SCOTUS, John Duns.

SCOTUS, John Duns. Reportata super primum [-quartum] sententiaru(m)ca

Paris, Jean Granjon, 1517-1518


FIRST EDITION. Folio, four parts in one, separate t-ps., ff. 63 (i); ff. 72 (ii); ff. (ii) 64; ff. 87 (i). Gothic letter, woodcut floriated and figured initials, some with dragons, handsome woodcut architectural title pages with putti holding French royal arms at head, central vignette and lower section with mermaids, marine creatures and printer’s device. Light age yellowing, minor soiling and waterstains to blank margins of first and final ll., rare slight marginal foxing, a few small wormholes to blank outer margin of some gatherings, tear from lower blank margin of one fol. Early ms. title inked to fore edge “Repor(tata) Sco(t)I”. A very good copy in contemporary Italian calf, covers blind ruled to a panel design, a bit rubbed in places, first, third and fourth borders with charming rolls of interlaced strapwork, central panel with decorative stamps in a chessboard pattern. Spine with blind ruled raised bands, head and tail repaired, decorated brass clasps and catch plates.

An attractive copy of the first edition of Scotus’s commentary on Peter Lombard’s ‘Sentences’, based on his Parisian lectures. The design of the fine binding is common to several printing centres in Italy, with the knotwork rolls in the first and second border widely diffused. However, the charming third roll with tiny dots and the central panel decorated with repeated small stamps are characteristic of bindings produced in Naples (de Marinis’ no. 114-15, 217 and 224, ‘Legatura Artistica in Italia’, vol I). This is an elegant example of Renaissance craftsmanship and examples in this condition are rare.

This first edition of Scotus complete Parisian lectures was realised thanks to the initiative of the great Scottish philosopher and historian John Major (or Mair, 1467–1550). In the introduction, Mair explains that, astonished that the ‘Reportata Parisiensia’ had not yet been printed, he looked in the libraries of Paris and found two manuscripts that, although corrupt in places, were worth publication. Mair entrusted two young graduates – Jacques Rufin and Pierre Du Sault – with the task of preparing the edition and supervised their work. The first three books were completed in 1517, the fourth in 1518.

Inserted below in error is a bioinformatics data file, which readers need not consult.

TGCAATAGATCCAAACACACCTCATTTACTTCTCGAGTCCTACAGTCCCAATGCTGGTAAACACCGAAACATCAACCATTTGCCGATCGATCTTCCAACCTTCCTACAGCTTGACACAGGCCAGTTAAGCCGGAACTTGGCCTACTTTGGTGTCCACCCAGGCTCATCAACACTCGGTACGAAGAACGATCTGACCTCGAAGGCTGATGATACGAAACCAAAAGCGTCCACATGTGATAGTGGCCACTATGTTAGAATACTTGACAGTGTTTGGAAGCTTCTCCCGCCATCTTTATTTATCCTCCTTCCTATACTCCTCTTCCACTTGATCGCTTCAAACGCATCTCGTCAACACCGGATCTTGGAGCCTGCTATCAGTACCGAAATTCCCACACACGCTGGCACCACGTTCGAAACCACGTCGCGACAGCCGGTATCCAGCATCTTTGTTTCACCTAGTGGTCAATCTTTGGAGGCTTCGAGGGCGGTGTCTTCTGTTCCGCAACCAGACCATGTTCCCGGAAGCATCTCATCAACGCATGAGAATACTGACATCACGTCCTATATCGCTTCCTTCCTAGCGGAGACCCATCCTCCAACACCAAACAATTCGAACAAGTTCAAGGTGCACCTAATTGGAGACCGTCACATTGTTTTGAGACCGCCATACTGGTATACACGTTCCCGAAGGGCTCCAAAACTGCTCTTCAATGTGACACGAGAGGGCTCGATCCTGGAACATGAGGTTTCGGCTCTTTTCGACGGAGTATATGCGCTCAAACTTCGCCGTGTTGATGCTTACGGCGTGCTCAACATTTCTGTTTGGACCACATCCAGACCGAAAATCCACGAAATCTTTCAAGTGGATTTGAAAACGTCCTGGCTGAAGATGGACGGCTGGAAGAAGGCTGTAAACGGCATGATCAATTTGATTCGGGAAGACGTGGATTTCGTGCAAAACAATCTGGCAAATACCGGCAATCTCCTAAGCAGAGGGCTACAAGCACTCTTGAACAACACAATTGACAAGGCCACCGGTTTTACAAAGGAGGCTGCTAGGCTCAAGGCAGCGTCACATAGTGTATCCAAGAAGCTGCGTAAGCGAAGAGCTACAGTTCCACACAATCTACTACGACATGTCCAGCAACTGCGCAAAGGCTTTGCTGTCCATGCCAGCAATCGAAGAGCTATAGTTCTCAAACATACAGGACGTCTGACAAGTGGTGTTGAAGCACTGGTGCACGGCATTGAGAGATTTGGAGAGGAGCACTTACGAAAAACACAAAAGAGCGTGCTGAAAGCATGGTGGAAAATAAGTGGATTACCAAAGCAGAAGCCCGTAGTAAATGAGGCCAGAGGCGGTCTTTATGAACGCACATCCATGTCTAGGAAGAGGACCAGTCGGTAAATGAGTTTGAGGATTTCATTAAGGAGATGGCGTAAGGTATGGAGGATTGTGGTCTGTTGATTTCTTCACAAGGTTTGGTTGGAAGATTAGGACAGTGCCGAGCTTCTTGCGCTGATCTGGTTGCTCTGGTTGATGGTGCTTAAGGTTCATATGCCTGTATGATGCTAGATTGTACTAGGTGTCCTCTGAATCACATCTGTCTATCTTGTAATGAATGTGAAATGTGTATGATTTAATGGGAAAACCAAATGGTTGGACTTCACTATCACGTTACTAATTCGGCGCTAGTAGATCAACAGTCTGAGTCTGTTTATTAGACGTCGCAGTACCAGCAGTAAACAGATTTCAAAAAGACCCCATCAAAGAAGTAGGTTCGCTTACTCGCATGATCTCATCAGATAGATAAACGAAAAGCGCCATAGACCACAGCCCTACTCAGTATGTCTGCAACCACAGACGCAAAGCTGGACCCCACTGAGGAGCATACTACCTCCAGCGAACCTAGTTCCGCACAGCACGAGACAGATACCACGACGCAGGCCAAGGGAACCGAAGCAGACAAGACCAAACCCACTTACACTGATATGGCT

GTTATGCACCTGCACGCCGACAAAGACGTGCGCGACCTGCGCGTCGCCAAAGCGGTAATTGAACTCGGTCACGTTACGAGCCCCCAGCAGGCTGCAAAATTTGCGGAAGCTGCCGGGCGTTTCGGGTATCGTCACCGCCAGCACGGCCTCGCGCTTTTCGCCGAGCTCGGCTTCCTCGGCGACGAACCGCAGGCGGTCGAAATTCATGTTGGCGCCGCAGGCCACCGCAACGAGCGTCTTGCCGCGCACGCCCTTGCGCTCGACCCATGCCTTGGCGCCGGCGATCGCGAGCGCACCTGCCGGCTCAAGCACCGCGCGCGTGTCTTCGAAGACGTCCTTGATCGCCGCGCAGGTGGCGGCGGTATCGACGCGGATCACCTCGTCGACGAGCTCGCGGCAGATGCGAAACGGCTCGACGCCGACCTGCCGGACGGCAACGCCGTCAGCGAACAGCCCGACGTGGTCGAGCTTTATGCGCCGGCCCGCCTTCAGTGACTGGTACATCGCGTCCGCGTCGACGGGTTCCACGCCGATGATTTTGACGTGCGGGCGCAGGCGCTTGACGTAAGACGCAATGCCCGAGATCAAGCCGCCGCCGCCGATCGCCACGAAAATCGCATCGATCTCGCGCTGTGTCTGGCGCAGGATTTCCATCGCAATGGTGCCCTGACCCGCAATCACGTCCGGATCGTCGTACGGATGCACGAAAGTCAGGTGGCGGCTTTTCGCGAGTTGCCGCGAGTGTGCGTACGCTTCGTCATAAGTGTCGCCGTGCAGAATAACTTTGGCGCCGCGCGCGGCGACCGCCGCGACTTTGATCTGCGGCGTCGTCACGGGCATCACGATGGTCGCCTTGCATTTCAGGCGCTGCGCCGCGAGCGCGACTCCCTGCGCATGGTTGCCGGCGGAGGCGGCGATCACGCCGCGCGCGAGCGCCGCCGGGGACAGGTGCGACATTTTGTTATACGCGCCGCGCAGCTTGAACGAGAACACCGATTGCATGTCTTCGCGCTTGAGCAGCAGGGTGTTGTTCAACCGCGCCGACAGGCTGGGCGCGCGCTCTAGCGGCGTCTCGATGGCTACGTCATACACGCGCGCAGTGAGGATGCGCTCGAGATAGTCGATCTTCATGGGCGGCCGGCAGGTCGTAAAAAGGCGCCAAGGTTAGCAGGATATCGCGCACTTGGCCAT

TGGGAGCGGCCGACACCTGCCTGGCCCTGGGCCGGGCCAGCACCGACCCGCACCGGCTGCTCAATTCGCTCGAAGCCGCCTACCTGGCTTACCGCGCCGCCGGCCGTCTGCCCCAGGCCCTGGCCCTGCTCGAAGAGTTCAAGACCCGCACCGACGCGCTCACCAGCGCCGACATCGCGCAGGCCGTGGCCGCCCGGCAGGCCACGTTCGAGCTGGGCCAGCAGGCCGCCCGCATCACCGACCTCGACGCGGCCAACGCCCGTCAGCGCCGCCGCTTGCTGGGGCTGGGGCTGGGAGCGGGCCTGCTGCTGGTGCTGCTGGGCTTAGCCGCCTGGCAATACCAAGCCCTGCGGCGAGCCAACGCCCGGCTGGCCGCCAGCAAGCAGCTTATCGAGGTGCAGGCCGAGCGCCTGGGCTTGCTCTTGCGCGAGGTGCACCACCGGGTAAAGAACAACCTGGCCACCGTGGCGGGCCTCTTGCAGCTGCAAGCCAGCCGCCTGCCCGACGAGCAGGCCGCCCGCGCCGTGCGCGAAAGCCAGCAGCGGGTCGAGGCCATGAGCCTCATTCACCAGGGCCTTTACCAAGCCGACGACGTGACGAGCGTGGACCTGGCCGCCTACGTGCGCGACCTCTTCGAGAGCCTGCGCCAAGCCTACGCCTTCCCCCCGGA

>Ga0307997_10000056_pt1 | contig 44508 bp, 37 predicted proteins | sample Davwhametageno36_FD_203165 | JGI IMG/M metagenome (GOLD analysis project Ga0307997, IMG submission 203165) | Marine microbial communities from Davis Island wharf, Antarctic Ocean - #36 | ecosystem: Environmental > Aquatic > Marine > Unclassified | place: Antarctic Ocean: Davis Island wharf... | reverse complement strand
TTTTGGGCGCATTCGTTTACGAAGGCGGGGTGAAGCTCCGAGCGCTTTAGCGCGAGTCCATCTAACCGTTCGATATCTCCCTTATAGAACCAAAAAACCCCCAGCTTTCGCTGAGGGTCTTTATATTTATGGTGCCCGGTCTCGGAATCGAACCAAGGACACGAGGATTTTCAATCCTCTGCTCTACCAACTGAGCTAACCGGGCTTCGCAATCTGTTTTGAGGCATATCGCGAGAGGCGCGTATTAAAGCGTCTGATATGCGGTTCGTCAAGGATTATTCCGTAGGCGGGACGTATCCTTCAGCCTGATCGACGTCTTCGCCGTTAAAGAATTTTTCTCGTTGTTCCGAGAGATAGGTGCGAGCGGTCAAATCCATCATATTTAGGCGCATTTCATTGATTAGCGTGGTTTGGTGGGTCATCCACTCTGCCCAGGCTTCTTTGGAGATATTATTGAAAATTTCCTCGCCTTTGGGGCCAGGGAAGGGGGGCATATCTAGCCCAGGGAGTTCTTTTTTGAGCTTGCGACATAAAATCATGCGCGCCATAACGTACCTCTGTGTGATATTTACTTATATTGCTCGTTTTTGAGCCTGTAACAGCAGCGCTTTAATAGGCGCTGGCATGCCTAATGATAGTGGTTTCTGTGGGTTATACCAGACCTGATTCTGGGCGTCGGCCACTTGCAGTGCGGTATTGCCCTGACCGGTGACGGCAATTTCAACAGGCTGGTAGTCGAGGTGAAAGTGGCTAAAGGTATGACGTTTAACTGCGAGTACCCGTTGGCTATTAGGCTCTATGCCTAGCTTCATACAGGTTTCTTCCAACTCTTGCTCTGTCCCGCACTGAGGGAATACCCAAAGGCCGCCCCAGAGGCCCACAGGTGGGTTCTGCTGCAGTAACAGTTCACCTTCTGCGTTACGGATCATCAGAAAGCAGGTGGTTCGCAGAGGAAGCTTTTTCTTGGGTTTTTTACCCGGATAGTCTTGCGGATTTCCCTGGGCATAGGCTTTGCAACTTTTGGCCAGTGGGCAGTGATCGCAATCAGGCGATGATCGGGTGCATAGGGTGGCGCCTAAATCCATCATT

John Duns Scotus (c. 1265-1308) is one of the most prominent Scholastic philosophers and theologians of the High Middle ages. He was known as ‘Doctor Subtilis’ (the subtle doctor), for his complex and nuanced philosophical arguments. A pioneer of the classical defence of the immaculate conception of Mary, he discussed human and God’s will and controversial topics such as divine illumination. A Scottish Franciscan friar, Scotus studied at Oxford in the 1280s and began teaching during his final years. In 1302, he became professor at the prestigious University of Paris, but was exiled from France due to taking Pope Boniface VIII’s side in the dispute with King Philip IV over the taxation of Church property. He went back to Paris in 1304 and was later transferred to the Franciscan studium at Cologne, where he died.

Scotus’ most important work is his commentary on the ‘Four books of Sentences’ by Peter Lombard. Composed in the 12th century, Lombard’s ‘Sentences’ is a compilation of Biblical texts and important passages from the Church Fathers. Covering entire Christian theology, it became the most widely adopted textbook on the topic in medieval universities. Scotus’s commentary is a fundamental source of information concerning his philosophical views and it contains some of his most famous arguments, e.g. his metaphysical argument for the existence of God. Many different versions of this commentary are known: the early ‘Lectura’, a commentary on Books I and II of the Sententiae prepared by Scotus for his first course of theology at Oxford; ‘Ordinatio’, a revised and longer version based on the Lectura, prepared for publication; and the ‘Reportata Parisiensia’ (here), containing student notes on the lectures that Scotus gave at the university of Paris in the years 1302–05.

USTC 144808; Adams D1127. Not in Brunet, Graesse or BM STC Fr. 16 th century. See: Worldcat and USTC record only three copies in the US (Kansas University, Yale University, Saint Bonaventure University).
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